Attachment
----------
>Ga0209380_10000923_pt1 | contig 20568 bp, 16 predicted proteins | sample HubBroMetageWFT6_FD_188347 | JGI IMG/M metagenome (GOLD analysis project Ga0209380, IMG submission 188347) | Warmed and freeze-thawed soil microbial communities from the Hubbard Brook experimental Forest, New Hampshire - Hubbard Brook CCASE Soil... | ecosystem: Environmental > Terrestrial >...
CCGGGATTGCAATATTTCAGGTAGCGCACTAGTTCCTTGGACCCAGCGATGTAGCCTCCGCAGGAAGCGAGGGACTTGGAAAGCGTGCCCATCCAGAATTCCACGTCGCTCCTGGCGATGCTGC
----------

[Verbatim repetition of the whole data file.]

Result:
>Ga0209380_10000923_pt1 | contig 20568 bp, 16 predicted proteins | sample HubBroMetageWFT6_FD_188347 | JGI IMG/M metagenome (GOLD analysis project Ga0209380, IMG submission 188347) | Warmed and freeze-thawed soil microbial communities from the Hubbard Brook experimental Forest, New Hampshire - Hubbard Brook CCASE Soil... | ecosystem: Environmental > Terrestrial >...
CCGGGATTGCAATATTTCAGGTAGCGCACTAGTTCCTTGGACCCAGCGATGTAGCCTCCGCAGGAAGCGAGGGACTTGGAAAGCGTGCCCATCCAGAATTCCACGTCGCTCCTGGCGATGCTGC